PM nixes idea of reopening Constitution – national – PM nixes idea of reopening Constitution
April 9, 2008

OTTAWA — Prime Minister Stephen Harper threw cold water yesterday on suggestions by his Labour minister that a Conservative majority government might open the Constitution to give more meaning to the recognition of Quebeckers as a nation.

“I don’t sense among the Canadian population, or the population of Quebec for that matter, any desire to engage in constitutional discussions in the near future. And the government has no plans to do that,” he told a news conference.

“I think that’s been clear enough.”

When asked about constitutional change in an interview last month, Labour Minister Jean-Pierre Blackburn said “when you’re a minority, you never know what can happen, so it’s not obvious to do that type of thing in the actual context.”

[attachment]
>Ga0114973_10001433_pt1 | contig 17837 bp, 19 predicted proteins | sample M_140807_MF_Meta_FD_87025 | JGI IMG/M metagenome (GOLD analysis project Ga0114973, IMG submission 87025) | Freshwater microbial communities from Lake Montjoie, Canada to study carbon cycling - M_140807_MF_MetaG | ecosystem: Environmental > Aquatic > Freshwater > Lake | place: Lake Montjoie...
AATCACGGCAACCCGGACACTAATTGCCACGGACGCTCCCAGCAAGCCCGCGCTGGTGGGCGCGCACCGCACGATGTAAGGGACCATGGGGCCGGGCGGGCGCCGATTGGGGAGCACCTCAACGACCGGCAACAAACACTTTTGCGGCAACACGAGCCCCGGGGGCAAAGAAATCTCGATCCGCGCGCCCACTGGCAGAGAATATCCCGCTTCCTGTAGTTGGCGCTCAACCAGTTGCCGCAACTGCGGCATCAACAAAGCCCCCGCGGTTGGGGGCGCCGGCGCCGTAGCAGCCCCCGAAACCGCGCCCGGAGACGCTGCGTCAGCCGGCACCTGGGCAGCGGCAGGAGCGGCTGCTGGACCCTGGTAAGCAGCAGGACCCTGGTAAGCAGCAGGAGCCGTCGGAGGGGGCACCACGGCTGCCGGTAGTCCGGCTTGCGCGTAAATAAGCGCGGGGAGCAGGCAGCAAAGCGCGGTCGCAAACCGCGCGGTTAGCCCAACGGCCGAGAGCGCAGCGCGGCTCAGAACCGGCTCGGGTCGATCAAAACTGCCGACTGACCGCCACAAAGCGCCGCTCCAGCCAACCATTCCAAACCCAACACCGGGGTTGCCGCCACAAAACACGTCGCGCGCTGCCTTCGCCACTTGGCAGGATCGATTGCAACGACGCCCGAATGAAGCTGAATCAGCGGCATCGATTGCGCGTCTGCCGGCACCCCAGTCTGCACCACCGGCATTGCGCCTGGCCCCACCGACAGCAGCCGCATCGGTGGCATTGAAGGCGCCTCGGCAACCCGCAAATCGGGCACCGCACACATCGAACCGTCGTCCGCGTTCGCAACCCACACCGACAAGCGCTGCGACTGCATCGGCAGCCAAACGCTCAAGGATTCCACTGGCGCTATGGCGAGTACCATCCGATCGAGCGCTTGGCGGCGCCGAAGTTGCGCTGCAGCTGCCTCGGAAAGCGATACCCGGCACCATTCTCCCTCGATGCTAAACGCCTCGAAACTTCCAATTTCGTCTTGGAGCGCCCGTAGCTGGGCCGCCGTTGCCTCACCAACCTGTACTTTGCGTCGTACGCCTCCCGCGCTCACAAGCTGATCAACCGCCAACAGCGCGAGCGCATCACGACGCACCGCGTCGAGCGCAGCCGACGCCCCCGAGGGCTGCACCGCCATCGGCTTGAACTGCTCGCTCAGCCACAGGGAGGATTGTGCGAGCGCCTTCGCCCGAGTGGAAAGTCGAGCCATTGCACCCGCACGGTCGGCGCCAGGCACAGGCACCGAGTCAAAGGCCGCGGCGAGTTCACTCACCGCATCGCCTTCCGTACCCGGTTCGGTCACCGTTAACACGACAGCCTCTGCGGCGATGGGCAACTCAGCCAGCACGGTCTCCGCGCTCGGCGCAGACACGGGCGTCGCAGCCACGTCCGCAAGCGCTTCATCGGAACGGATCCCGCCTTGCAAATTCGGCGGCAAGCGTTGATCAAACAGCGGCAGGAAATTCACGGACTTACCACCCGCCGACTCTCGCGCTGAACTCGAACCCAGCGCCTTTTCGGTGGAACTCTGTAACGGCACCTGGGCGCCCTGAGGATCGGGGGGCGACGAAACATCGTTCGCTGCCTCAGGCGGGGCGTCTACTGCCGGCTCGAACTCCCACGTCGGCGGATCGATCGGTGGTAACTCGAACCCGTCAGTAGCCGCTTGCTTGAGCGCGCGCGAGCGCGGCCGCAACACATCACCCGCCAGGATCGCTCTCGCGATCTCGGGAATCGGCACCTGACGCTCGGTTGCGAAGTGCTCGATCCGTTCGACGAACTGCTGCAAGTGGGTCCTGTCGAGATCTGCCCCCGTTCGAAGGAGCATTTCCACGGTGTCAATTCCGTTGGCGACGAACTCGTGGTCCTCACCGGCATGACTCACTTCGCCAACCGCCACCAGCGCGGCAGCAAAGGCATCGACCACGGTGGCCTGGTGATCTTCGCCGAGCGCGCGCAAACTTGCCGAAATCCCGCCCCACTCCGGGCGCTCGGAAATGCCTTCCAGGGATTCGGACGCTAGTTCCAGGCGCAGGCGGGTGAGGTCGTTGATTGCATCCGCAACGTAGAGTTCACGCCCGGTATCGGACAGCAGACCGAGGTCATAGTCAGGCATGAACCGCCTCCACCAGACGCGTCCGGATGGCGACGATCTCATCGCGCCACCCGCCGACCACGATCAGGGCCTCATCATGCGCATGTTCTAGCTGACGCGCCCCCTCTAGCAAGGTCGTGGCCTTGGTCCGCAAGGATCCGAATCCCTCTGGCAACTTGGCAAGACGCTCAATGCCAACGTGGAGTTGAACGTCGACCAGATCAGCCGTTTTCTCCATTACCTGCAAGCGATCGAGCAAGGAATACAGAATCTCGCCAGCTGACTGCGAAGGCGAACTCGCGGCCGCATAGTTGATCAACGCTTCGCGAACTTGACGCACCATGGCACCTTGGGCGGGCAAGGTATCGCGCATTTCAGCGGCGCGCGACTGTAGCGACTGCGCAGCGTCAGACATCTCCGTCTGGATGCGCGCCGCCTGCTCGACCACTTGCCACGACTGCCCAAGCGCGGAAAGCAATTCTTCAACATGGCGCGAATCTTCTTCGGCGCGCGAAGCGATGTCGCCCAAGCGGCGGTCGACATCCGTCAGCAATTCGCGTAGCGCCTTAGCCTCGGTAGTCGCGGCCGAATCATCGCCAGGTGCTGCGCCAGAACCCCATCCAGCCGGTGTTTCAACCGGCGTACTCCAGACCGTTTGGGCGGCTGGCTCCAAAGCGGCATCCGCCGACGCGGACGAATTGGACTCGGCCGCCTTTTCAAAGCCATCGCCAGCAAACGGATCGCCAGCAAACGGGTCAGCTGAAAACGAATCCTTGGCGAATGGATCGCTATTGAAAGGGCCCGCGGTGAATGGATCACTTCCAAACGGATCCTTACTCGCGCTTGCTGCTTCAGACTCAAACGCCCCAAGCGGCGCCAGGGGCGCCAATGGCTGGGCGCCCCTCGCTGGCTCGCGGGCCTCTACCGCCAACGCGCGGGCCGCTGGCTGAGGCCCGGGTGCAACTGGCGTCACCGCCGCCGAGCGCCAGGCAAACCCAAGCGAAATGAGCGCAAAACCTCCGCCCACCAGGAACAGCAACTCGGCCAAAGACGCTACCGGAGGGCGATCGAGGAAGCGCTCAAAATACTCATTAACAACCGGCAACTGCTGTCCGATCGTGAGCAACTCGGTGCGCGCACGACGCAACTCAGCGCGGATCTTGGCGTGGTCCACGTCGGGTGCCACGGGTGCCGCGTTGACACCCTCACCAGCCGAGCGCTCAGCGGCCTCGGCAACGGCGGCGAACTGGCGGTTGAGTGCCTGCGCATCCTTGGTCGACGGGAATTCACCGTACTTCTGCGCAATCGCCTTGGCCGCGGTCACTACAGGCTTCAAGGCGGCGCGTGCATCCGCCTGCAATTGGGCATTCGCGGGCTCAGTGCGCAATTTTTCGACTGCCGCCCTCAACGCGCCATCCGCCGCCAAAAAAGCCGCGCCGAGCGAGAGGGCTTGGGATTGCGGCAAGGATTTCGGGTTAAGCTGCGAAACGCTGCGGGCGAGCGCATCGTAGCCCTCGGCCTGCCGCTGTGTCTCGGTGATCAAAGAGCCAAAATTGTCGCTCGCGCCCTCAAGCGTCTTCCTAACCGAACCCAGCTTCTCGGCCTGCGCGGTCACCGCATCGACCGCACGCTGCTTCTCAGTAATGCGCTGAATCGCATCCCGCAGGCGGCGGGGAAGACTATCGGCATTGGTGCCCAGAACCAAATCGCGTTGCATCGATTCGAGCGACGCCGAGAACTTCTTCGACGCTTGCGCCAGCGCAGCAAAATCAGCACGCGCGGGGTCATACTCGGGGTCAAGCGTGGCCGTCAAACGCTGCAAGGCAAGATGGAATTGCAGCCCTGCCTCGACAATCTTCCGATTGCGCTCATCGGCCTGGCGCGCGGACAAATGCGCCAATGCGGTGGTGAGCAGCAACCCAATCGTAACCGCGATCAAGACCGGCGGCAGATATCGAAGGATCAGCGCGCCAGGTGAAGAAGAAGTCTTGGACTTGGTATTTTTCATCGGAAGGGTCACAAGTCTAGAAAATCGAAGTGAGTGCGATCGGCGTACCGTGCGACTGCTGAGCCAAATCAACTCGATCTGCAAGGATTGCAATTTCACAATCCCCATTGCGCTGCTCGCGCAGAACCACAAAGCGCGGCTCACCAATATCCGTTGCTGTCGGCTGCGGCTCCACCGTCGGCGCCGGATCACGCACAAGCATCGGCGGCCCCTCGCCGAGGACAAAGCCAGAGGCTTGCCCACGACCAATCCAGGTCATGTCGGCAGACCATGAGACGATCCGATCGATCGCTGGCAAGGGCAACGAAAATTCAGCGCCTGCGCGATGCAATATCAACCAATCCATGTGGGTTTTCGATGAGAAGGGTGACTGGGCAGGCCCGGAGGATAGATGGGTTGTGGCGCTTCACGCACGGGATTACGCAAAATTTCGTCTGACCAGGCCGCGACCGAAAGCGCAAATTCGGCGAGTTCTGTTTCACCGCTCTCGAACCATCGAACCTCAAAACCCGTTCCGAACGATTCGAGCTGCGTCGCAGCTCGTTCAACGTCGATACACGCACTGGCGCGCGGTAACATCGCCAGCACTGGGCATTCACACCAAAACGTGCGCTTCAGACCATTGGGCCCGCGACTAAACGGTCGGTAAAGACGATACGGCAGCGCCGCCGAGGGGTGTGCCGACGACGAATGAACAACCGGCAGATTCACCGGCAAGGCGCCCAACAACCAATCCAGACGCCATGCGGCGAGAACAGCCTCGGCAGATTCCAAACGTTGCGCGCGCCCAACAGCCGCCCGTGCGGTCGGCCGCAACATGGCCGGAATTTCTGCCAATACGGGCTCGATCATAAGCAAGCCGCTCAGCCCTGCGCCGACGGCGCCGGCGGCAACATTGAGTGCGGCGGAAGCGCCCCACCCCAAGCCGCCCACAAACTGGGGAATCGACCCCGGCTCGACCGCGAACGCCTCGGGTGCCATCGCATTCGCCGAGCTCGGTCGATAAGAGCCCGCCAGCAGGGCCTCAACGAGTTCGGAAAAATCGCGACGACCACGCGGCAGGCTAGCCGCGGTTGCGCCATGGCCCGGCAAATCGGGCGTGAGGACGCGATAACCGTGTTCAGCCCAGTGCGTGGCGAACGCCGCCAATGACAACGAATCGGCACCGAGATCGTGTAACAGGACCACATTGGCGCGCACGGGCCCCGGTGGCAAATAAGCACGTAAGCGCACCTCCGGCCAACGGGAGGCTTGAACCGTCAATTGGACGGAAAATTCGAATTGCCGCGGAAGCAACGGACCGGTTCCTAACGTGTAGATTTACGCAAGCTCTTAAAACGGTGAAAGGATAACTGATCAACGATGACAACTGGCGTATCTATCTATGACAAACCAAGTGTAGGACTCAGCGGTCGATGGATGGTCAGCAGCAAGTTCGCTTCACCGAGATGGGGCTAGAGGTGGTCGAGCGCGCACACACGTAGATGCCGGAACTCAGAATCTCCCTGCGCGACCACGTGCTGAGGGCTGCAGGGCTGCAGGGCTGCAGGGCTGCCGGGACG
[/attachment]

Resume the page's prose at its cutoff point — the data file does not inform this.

But “the recognition of the Quebec nation within Canada allows us to think that we can put some meat around it, and that a majority government is more able to do a number of things, while being respectful of all of the provinces.”

Those sorts of musings apparently did not extend to the Office of the Prime Minister.

“Our job as a federal government is to make federalism work and make it work well for all Canadians,” said Mr. Harper.

Tackling the fiscal imbalance is one step he said his government has taken in that direction.

“In terms of Quebec, we’ve done some things to make Quebeckers feel more comfortable with our style of federalism,” he said, “and my strong view is that most Quebeckers want to get beyond the old arguments of, on the one hand, the centralizateurs, and on the other hand, the separatists, and want to get on with building a stronger Quebec in a better Canada and that’s what we’re trying to do.”

Most Canadians, he said, believe that it would not be a good idea to get into “contentious constitutional discussions that would divide the country all over the place.”

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